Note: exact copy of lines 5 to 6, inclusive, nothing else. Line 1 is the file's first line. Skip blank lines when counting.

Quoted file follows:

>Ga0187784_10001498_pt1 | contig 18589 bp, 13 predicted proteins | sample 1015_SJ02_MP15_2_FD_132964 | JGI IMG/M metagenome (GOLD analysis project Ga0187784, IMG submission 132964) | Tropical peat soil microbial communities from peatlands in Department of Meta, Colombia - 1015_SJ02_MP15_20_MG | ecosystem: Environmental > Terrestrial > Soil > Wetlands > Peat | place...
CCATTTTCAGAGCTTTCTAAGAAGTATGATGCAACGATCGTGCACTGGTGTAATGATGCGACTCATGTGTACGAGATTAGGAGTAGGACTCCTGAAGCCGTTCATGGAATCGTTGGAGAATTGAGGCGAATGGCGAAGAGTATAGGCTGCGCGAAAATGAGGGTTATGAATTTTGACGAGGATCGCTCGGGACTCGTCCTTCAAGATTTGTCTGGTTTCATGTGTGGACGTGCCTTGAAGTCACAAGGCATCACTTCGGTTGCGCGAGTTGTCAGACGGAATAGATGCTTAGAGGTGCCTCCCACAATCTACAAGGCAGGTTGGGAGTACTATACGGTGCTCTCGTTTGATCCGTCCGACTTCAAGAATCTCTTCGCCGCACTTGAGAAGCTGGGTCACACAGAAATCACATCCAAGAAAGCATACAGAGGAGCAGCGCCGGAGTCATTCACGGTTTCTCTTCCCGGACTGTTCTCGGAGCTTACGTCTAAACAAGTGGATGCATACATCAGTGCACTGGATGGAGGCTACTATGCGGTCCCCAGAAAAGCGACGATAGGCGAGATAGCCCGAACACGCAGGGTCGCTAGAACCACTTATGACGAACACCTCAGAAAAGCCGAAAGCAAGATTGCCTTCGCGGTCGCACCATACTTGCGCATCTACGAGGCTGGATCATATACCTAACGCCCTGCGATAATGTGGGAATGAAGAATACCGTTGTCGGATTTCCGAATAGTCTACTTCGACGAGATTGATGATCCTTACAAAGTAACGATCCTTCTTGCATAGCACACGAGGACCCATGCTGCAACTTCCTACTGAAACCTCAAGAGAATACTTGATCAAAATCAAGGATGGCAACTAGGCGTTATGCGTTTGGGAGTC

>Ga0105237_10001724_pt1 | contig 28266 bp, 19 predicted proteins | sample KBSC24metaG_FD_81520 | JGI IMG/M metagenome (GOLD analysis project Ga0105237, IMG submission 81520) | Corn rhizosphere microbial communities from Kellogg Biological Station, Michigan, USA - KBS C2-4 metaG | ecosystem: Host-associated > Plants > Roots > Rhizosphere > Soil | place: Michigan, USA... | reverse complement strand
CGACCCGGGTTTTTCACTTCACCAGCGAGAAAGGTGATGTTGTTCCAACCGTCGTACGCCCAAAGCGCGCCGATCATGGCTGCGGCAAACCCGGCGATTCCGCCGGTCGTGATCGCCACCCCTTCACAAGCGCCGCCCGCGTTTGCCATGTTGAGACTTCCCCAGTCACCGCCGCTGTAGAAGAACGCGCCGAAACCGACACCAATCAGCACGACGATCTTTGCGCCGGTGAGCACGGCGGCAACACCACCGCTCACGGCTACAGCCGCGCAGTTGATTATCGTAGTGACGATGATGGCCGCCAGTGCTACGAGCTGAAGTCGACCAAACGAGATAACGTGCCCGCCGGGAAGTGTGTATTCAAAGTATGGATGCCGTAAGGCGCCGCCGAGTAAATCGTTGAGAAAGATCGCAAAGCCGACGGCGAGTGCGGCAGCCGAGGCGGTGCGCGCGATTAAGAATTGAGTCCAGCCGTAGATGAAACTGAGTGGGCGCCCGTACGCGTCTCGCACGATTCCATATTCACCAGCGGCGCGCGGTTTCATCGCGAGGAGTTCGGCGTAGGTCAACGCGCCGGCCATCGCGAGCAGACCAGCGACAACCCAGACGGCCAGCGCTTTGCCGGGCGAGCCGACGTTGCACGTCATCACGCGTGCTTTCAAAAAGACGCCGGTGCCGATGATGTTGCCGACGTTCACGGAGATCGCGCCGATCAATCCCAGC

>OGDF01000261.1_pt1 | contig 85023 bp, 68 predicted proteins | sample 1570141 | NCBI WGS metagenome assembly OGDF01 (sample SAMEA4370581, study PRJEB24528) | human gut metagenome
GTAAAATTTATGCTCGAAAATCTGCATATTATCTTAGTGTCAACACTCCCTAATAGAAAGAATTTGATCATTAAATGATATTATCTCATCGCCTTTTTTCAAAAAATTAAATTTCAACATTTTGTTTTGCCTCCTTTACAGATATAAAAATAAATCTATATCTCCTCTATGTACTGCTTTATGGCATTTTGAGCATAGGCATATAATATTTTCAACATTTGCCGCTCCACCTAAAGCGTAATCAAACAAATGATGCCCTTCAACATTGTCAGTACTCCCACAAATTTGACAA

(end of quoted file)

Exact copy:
>OGDF01000261.1_pt1 | contig 85023 bp, 68 predicted proteins | sample 1570141 | NCBI WGS metagenome assembly OGDF01 (sample SAMEA4370581, study PRJEB24528) | human gut metagenome
GTAAAATTTATGCTCGAAAATCTGCATATTATCTTAGTGTCAACACTCCCTAATAGAAAGAATTTGATCATTAAATGATATTATCTCATCGCCTTTTTTCAAAAAATTAAATTTCAACATTTTGTTTTGCCTCCTTTACAGATATAAAAATAAATCTATATCTCCTCTATGTACTGCTTTATGGCATTTTGAGCATAGGCATATAATATTTTCAACATTTGCCGCTCCACCTAAAGCGTAATCAAACAAATGATGCCCTTCAACATTGTCAGTACTCCCACAAATTTGACAA